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Masters Swimming.

The English are considered the first modern society to develop swimming as a sport. By 1847 regular swimming competitions were being held in London’s six artificial pools, organized by the National Swimming Society in England.

As the sport grew in popularity, more pools were built and when the Amateur Swimming Association was formed in 1880, it involved over 300 clubs.

In 1896 swimming became an Olympic sport for men with the 100m and 1500m freestyle competitions held in open water. As the sport gained popularity, more freestyle events were added, followed by the backstroke, breaststroke, butterfly and individual medley.

Senior & Masters swimming provides an opportunity for adults to compete against others of a similar age. The Senior age group allows Youth swimmers to continue swimming competitively prior to reaching the first Masters age group. For competition purposes, age groups are banded in 5 year age groups – 25-29 years, 30-34 years etc, for Masters Swimming, and a 7 year age band (18-24 years) for Senior Swimming.

Diss Otters operates a thriving Masters section that caters for adults ranging from novice fitness swimmers to serious competitive master’s athletes. Sessions are run in a friendly atmosphere and there is no obligation to attend a set amount of workouts.

Are you training for Triathlon? We can also accommodate you within our sessions.

If you would like further details of the Masters group, please contact our Head Coach Jamie Rush via our Contact Page





These guidelines have been produced by the ASA Masters Committee for the benefit of all Master Swimmers, although their observance would benefit swimmers of all ages. They are intended to cover swimming in public sessions, club sessions, training sessions, and competition. Should readers identify any omissions or improvements, they are requested to send their comments and suggestions to the Masters Administrator, Andy Wilson.



• Know your limits. Have regard for your age and state of health. Do not try to emulate younger swimmers to the detriment of your own well being.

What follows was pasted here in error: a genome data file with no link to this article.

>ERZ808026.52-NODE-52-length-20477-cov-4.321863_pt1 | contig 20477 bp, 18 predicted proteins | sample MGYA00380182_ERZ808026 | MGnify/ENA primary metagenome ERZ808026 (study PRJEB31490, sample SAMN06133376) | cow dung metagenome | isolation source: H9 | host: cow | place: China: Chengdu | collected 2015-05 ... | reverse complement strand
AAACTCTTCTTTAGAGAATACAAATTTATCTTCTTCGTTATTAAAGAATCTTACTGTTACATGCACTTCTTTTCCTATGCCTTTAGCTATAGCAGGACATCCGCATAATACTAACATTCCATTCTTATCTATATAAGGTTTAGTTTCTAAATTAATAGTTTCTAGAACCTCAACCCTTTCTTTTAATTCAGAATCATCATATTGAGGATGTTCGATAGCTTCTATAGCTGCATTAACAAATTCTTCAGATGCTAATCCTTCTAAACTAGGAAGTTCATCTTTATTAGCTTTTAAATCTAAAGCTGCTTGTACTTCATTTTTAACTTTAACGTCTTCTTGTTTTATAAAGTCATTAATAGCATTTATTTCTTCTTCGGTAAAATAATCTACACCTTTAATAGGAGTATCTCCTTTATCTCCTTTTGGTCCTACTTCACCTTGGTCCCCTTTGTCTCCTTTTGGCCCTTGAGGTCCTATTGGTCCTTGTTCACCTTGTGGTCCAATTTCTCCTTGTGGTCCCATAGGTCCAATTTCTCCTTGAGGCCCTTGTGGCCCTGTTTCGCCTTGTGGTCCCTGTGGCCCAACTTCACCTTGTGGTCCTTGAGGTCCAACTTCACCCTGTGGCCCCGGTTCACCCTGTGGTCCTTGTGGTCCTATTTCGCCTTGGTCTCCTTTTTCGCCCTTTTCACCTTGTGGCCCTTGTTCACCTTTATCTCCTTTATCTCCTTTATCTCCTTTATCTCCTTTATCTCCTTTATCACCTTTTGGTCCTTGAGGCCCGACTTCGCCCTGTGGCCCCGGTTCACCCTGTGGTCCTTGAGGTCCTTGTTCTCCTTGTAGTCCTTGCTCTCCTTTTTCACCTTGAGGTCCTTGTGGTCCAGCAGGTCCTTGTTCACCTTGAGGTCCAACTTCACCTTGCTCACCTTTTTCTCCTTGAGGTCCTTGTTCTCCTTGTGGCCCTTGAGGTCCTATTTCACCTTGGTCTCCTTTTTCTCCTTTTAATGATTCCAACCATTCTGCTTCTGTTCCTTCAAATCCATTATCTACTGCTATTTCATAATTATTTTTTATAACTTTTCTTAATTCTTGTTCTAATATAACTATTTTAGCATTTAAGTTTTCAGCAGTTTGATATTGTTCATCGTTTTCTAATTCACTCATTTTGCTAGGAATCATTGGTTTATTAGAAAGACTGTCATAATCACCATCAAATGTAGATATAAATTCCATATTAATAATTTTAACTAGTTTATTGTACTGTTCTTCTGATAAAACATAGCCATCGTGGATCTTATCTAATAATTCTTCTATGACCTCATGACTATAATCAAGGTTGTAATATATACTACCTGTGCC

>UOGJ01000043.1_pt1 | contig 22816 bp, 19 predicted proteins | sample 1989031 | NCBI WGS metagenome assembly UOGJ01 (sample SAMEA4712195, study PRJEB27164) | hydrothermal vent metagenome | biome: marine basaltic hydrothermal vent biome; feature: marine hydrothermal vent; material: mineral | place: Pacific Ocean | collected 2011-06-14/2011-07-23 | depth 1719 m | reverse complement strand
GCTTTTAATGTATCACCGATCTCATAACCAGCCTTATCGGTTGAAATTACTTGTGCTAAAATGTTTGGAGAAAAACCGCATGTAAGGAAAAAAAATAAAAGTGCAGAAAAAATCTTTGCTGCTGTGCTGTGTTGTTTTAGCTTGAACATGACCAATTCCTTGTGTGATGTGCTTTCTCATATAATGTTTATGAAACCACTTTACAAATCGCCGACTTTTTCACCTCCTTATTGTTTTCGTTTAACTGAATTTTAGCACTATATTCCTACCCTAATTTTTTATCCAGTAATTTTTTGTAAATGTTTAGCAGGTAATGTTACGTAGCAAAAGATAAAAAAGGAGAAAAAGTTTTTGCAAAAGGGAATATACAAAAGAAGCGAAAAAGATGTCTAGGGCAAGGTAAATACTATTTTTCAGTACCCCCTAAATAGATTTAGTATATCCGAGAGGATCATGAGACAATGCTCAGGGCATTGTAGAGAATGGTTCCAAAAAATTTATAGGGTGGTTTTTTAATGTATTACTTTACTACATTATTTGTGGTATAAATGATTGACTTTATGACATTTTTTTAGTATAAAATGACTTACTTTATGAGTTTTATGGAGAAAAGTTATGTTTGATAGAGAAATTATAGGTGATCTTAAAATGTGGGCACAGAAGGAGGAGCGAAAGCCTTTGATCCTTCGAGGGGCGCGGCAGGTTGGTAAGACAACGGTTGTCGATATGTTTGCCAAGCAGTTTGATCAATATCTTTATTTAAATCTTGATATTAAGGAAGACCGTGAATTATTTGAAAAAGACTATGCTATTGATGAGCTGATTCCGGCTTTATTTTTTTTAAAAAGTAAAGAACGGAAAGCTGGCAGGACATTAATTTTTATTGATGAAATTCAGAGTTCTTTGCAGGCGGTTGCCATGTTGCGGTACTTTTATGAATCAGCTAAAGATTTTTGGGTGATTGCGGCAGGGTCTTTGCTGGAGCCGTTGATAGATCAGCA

• Do not train or compete if you are ill or are feeling overtired or unwell, particularly if you have a virus infection.

• Do not swim within 2 hours of a heavy meal.

• Be responsible for your own safety and consider the safety of others, and immediately report any poolside/pool hazard to the lifeguards, or at a competition, the warm up Marshalls or the Referee.


Diving in the Pool

• Always check that the water depth is suitable before diving or jumping in, and beware of any obstructions under water, e.g. underwater cameras or other objects at major competitions.

• Do not dive into swimming lanes except under the instruction of a coach.

• In competition warm-ups, dive or do backstroke starts only in designated sprint lanes.

• Never dive when to do so would endanger other swimmers.



• Take care when putting on and removing goggles, carelessness can cause serious eye damage

• Never swim alone or without a lifeguard present, however competent you may be.

• Always swim in the same direction as the other swimmers in the lane.

• Be aware that collisions with other swimmers can cause serious injury.

• Always obey the instructions of competition warm up marshals.


On the Poolside

• Beware of slippery areas, especially where steps or stairs are likely to be wet.

• Always wear footwear in the spectator areas.

• Pay attention to safety announcements, and read safety notices, both posted at the pool or distributed with competitor information.